On 23 January 2023, the Bank of England’s Prudential Regulation Authority (PRA) published the results of its 2022 insurance stress test exercise launched in May 2022 and covering 54 insurers (including 16 life insurers).
For life insurers, the exercise highlights vulnerability to credit downgrades and to bond market illiquidity. The stress test assumes a combination of falling interest rates, widening spreads, declining equity and property prices, and full-letter rating downgrades on 30% of life insurers’ non-sovereign debt holdings.1 The main stress driver under this scenario is credit downgrades which account for a roughly 20 percentage-point decrease in the aggregate solvency capital requirement (SCR) coverage ratio.
In our view, this reflects the combined impact of:
- Sizable and growing exposure to BBB-rated credit. BBB-rated bonds accounted for 25.3% of UK life insurers’ overall bond holdings as of third-quarter 2022, up from 21.1% in third-quarter 2017.2
- The capital impact of downgrades from BBB to BB. Under the standard formula approach, the spread risk capital requirement for a 6.5-year duration rises to 26% from 16% on a downgrade to BB from BBB.
- The cliff-edge effect of matching adjustment (MA) eligibility. Firms subject to matching-adjustment mechanism will be forced to divest from downgraded names and reinvest in MA-eligible assets.
This last point puts into focus the UK corporate bond market liquidity. The PRA estimates that under the stress scenario, insurers will be selling between £8 billion and £9 billion of liquid below-investment-grade assets, a meaningful proportion of the overall ~£180 billion UK BBB-rated corporate bond market.3 Market illiquidity and lack of buyers could exacerbate insurers’ losses and thus lead to further deterioration in the SCR ratio.
How plausible is this severe downgrade scenario? In 2002, in the wake of the dot-com bubble burst and subsequent recession, one-year downgrade rates for BBB-rated corporates reached as high as 12.6%, with over 20% of issuers rated BBB− ending the year rated below investment grade or in default.4 At the peak of the Great Depression in 1932, 44.8% of BBB-rated issuers were downgraded and 0.9% defaulted.5 While a single-year downgrade rate of 30% seems like a remote tail event, a protracted recession could compound downgrade losses on insurers’ buy-and-hold portfolios.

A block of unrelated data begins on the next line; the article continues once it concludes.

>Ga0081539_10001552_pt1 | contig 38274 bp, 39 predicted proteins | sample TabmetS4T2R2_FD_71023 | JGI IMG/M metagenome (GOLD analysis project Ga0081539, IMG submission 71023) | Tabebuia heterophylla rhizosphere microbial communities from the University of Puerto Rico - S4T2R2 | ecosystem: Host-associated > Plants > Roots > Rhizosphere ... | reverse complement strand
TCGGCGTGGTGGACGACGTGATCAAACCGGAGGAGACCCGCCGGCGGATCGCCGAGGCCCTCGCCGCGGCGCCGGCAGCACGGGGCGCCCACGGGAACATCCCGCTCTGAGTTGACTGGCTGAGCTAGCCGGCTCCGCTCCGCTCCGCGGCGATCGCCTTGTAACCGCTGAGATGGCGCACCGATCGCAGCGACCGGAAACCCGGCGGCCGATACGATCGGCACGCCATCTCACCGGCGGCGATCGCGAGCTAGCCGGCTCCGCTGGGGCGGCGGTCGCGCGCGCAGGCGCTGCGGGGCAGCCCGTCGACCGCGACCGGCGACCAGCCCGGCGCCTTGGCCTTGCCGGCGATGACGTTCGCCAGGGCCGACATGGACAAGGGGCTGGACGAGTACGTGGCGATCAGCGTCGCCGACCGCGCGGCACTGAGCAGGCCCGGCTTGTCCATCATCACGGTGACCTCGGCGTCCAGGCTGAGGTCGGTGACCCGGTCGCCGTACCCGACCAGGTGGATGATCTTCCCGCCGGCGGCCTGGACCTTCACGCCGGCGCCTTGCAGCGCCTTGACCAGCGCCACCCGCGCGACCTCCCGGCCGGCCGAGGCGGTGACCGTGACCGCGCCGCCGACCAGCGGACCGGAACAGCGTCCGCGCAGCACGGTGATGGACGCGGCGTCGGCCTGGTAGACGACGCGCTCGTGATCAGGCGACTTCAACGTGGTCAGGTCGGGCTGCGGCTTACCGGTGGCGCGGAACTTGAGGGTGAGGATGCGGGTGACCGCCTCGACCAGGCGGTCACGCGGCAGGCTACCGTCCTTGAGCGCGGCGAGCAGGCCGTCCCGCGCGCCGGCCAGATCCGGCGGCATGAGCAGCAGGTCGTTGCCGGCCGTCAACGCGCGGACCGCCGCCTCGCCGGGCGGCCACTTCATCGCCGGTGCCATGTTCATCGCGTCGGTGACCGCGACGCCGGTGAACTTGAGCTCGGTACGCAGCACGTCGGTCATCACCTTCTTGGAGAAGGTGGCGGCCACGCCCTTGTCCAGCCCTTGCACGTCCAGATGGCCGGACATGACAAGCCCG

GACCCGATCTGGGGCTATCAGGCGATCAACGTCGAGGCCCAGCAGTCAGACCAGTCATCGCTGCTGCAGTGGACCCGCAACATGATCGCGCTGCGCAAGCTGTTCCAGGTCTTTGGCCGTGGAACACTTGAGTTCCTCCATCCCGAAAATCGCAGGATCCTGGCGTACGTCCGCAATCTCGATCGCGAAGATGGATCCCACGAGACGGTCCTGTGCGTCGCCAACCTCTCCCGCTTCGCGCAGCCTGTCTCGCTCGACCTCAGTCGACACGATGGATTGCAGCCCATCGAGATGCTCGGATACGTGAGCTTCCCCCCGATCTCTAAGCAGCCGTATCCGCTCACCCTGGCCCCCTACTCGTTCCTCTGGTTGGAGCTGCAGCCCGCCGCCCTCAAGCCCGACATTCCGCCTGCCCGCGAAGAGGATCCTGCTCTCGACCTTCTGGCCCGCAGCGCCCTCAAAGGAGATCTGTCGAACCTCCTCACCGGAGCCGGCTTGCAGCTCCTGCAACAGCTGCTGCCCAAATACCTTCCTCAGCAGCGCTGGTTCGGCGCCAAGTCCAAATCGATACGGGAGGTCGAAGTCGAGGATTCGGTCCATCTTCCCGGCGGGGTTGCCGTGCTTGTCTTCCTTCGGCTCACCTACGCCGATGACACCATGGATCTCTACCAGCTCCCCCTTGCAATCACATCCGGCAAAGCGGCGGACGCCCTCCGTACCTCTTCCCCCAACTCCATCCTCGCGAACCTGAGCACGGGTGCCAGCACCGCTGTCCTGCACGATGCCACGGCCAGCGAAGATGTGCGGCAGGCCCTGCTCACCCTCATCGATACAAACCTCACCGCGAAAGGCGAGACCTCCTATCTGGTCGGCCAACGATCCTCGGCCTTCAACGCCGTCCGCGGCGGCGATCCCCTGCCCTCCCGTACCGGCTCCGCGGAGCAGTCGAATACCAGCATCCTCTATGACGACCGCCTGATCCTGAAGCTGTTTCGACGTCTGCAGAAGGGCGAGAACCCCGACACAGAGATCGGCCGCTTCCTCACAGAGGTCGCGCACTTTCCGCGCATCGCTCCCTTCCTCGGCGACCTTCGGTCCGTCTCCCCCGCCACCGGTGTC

What could help insurers insulate their balance sheets against downgrade risk? For non-matching adjustment portfolios, the solution could include a higher allocation to non-rated private credit, such as direct lending strategies. These investments would benefit from much lower volatility of capital requirement (no downgrade risk), lower volatility of capital resources (stable fair value), and lower rate sensitivity in a rising rate environment (a higher proportion of floating-rate exposures). Despite a challenging 2022, we see opportunities for insurers in US middle-market lending in particular.
Matching-adjustment firms remain beholden to the investment-grade rating requirements under Solvency II regulations. While the ongoing matching adjustment reform is expected to bring some degree of relaxation of these requirements, insurers should remain focused on sourcing resilient private-market assets that are unlikely to suffer from credit quality deterioration, potentially complementing their internal sourcing capabilities with those of specialist third-party asset managers.
Life Insurers’ Market Risk Stress Sensitivities: Investment Strategy Implications
1 For full stress scenario specification, see Table 1 in Bank of England Prudential Regulation Authority (4 May 2022) Life Insurance Stress Test 2022 – Scenario Specifications, Guidelines, and Instructions
2 See Bank of England Insurance aggregate data quarterly report
3 ICE BofA BBB Sterling Corporate Index (UR40) as of 31/12/2022
4 Moody’s (February 2003) Default & Recovery Rates of Corporate Bond Issuers: A Statistical Review of Moody’s Ratings Performance, 1920-2002
5 Simone Varotto (December 2012) Stress testing credit risk: The Great Depression scenario – Journal of Banking & Finance, Vol. 36 (Issue 12)
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